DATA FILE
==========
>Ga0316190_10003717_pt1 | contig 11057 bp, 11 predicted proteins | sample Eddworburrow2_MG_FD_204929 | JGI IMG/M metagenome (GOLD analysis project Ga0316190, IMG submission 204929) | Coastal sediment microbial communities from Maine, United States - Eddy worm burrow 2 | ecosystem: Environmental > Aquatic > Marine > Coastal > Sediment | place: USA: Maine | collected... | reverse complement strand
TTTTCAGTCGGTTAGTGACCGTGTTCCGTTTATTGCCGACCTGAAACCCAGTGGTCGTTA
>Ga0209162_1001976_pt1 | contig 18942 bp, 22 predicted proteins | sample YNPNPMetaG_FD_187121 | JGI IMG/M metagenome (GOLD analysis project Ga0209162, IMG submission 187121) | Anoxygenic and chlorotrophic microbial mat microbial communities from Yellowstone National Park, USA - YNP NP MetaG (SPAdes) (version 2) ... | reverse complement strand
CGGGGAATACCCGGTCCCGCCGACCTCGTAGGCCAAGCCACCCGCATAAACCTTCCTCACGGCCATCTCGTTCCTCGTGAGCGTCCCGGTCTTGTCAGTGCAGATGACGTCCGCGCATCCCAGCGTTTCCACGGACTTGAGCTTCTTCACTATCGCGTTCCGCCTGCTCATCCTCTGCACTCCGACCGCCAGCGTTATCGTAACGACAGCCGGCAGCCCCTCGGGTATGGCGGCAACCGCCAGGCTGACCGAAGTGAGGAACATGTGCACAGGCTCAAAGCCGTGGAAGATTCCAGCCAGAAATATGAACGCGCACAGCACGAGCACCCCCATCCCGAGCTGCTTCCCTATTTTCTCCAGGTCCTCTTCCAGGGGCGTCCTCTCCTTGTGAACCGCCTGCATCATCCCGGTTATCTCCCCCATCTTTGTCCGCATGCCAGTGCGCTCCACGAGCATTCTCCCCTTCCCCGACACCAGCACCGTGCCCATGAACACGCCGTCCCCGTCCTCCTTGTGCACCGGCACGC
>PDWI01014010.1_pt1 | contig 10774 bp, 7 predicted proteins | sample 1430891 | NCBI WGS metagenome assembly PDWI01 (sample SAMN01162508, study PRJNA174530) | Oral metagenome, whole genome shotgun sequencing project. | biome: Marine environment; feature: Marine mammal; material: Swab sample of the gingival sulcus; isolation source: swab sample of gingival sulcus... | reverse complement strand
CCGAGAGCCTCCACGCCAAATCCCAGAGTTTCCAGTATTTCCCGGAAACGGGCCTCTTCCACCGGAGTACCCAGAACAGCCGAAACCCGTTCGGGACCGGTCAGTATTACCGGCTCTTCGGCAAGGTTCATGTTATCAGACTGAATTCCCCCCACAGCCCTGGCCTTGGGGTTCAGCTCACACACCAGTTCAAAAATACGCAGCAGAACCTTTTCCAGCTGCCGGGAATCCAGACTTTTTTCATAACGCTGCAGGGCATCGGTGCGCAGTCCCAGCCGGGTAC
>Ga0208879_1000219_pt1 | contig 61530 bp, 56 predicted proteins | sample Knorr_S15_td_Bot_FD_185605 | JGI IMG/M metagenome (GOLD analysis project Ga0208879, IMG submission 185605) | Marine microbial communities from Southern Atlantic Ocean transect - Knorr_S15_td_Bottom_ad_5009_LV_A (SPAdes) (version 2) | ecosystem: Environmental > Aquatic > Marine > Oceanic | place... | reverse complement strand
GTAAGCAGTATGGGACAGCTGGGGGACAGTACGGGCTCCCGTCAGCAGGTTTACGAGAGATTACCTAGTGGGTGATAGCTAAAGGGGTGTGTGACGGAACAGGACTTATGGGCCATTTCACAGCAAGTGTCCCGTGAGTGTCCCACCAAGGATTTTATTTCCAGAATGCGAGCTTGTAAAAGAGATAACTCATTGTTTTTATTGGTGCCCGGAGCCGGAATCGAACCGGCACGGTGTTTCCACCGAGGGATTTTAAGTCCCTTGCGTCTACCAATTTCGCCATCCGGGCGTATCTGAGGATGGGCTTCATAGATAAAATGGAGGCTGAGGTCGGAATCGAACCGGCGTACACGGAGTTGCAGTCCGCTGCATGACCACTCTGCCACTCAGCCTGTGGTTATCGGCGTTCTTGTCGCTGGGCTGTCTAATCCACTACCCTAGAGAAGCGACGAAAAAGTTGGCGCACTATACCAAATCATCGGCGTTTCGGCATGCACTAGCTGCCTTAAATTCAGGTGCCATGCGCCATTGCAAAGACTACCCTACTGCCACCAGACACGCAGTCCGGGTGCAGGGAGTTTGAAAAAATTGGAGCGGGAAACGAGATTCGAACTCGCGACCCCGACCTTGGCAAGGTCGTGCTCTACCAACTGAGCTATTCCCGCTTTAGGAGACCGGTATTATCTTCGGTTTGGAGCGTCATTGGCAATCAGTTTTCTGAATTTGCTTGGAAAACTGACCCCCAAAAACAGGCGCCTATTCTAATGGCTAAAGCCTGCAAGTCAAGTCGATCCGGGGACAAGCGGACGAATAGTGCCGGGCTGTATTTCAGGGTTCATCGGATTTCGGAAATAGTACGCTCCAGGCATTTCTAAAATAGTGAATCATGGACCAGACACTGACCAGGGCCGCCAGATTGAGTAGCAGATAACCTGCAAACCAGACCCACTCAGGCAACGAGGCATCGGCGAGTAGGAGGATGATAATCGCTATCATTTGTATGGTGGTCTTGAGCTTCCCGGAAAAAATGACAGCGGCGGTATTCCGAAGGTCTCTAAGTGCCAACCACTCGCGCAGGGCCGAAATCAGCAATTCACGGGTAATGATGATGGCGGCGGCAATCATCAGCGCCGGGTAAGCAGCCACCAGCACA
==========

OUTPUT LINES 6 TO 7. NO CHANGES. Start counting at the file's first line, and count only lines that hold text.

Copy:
CCGAGAGCCTCCACGCCAAATCCCAGAGTTTCCAGTATTTCCCGGAAACGGGCCTCTTCCACCGGAGTACCCAGAACAGCCGAAACCCGTTCGGGACCGGTCAGTATTACCGGCTCTTCGGCAAGGTTCATGTTATCAGACTGAATTCCCCCCACAGCCCTGGCCTTGGGGTTCAGCTCACACACCAGTTCAAAAATACGCAGCAGAACCTTTTCCAGCTGCCGGGAATCCAGACTTTTTTCATAACGCTGCAGGGCATCGGTGCGCAGTCCCAGCCGGGTAC
>Ga0208879_1000219_pt1 | contig 61530 bp, 56 predicted proteins | sample Knorr_S15_td_Bot_FD_185605 | JGI IMG/M metagenome (GOLD analysis project Ga0208879, IMG submission 185605) | Marine microbial communities from Southern Atlantic Ocean transect - Knorr_S15_td_Bottom_ad_5009_LV_A (SPAdes) (version 2) | ecosystem: Environmental > Aquatic > Marine > Oceanic | place... | reverse complement strand